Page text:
Caddo Black Bayou Preserve encompasses a complex mosaic of five exemplary natural communities including a complex mosaic of wetlands and a unique sandhill forest harboring 14 rare plant species and globally rare and threatened plant communities.
Western xeric sandhills are considered one of the rarest ecological communities in the Upper West Gulf Coastal Plain Ecoregion. The Caddo Black Bayou xeric sand ridges are a droughty, infertile, upland site supporting grassy, prairie-like open areas of shortleaf pine (Pinus echinata) savanna with bare patches of sandy soils intergrading into sandy woodland dominated by scrub oaks such as bluejack oak (Quercus incana) and margaretta oak (Q. stellata var. margaretta) and Arkansas oak (Q. arkansana). All of the rare plant species identified at the site occur in areas of deepest sand, including golden wave tickseed (Corepsis intermedia), heart-leaved skullcap (Scutellaria cardiophylla), and
Due to the fact that Caddo Black Bayou is surrounded by private property, public access is limited to field trips guided by Conservancy staff. To date, many individuals and groups have enjoyed visiting the preserve and learning of its ecological significance.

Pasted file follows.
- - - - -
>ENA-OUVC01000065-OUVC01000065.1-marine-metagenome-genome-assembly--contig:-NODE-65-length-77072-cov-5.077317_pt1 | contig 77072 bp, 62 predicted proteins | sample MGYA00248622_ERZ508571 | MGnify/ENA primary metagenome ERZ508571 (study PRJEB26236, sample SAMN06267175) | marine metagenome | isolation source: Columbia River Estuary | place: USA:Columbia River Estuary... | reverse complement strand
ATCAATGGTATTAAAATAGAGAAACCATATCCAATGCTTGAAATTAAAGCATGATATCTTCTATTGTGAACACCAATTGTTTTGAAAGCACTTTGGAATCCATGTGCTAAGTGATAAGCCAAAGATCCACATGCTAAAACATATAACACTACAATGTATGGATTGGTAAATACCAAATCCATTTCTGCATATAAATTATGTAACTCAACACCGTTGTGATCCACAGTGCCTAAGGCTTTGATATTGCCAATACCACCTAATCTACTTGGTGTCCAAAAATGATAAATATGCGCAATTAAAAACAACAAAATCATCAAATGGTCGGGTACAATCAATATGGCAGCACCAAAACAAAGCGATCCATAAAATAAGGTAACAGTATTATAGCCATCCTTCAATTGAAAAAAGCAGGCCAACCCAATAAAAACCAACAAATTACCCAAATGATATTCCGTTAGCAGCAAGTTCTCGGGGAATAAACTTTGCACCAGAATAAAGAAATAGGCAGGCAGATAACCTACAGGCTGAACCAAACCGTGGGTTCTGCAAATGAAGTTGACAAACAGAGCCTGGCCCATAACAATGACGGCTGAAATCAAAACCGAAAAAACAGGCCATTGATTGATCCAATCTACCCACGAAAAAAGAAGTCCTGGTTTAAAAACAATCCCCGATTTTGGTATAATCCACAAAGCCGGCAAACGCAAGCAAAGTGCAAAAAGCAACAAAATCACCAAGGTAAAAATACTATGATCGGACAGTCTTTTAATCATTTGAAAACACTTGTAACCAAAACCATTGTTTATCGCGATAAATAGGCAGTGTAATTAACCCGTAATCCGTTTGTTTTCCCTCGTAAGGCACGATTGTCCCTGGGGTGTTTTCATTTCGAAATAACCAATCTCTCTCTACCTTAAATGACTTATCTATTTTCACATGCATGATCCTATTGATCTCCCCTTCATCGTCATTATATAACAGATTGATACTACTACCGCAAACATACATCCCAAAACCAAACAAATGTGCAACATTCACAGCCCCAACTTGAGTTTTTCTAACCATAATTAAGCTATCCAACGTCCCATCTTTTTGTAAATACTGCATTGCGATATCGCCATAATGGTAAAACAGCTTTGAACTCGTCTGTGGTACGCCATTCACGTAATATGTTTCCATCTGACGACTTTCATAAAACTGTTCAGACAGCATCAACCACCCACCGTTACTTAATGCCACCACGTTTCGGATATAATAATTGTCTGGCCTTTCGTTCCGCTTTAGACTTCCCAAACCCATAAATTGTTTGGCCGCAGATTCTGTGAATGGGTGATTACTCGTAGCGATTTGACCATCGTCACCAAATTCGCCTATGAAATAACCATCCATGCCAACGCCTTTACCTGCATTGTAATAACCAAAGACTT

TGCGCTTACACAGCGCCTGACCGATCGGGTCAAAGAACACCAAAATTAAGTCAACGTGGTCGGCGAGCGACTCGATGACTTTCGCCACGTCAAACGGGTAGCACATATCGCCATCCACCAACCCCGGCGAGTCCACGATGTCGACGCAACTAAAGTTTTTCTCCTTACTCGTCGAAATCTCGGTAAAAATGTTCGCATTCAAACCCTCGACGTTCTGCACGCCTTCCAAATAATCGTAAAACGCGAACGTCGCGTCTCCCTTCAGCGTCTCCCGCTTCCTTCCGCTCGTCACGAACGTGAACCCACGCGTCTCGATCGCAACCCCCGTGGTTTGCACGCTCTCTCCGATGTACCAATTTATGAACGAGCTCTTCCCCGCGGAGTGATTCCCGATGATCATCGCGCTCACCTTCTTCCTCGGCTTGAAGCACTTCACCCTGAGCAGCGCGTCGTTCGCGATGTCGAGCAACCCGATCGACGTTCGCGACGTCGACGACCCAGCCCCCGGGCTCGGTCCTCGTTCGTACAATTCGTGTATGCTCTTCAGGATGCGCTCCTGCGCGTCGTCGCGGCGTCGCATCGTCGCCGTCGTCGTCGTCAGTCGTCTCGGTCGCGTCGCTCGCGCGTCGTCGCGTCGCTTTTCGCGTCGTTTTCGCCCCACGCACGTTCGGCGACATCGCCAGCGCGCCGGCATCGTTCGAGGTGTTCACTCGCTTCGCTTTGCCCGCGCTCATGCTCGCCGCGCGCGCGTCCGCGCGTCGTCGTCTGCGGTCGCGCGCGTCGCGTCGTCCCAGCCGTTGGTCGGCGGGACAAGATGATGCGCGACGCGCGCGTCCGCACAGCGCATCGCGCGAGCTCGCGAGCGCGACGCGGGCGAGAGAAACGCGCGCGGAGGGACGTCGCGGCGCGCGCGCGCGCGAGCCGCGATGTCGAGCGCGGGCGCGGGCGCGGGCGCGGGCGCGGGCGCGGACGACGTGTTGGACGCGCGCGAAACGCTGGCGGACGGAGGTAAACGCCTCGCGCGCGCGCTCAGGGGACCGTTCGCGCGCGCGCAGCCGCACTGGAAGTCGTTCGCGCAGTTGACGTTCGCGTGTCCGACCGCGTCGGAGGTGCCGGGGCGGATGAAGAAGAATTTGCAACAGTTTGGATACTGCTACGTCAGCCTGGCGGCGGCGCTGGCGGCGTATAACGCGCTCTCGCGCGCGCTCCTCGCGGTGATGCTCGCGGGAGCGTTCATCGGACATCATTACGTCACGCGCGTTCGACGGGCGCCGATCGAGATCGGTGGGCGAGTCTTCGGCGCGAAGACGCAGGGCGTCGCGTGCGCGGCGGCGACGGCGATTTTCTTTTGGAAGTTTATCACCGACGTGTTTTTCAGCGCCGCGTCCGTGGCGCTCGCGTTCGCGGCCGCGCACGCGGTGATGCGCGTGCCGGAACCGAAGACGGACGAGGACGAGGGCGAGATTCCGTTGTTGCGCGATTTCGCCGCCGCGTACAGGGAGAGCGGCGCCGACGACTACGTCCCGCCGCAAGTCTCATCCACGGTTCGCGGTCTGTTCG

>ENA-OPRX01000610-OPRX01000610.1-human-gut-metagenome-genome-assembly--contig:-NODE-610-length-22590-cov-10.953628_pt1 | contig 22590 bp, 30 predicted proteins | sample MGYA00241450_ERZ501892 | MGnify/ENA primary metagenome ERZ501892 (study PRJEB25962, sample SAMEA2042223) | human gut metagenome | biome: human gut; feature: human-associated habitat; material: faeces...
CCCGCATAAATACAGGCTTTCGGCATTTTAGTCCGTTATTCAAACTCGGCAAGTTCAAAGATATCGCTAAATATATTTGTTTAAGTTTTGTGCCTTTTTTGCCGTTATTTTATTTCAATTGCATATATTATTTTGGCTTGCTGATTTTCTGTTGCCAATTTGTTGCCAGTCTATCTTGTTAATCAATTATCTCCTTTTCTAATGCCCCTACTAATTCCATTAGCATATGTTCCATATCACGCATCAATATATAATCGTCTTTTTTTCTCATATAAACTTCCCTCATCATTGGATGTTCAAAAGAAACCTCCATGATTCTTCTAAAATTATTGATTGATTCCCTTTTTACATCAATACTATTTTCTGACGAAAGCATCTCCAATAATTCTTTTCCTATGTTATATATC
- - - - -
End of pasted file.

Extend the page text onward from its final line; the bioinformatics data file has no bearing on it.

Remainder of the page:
The property is located in Caddo Parish in the extreme northwestern corner of Louisiana approximately 1.5 miles northwest of Rodessa, Louisiana.
A natural area survey of Caddo and Bossier parishes in 1994 identified the Caddo Black Bayou area as the most important conservation target in the region. The Conservancy initiated acquisition efforts on the first of what would be four tracts to make up the preserve. Partners in the effort included the Dickson family of Shreveport, the National Fish and Wildlife Foundation, Devon Energy, and Arkla Gas.
Much of the land surrounding the preserve has been converted to pine plantations, historic or current oil and gas sites, and rural homes. The Conservancy is focusing its efforts on restoring and enhancing remnant western xeric sandhill plant communities by reintroducing fire as an ecological process.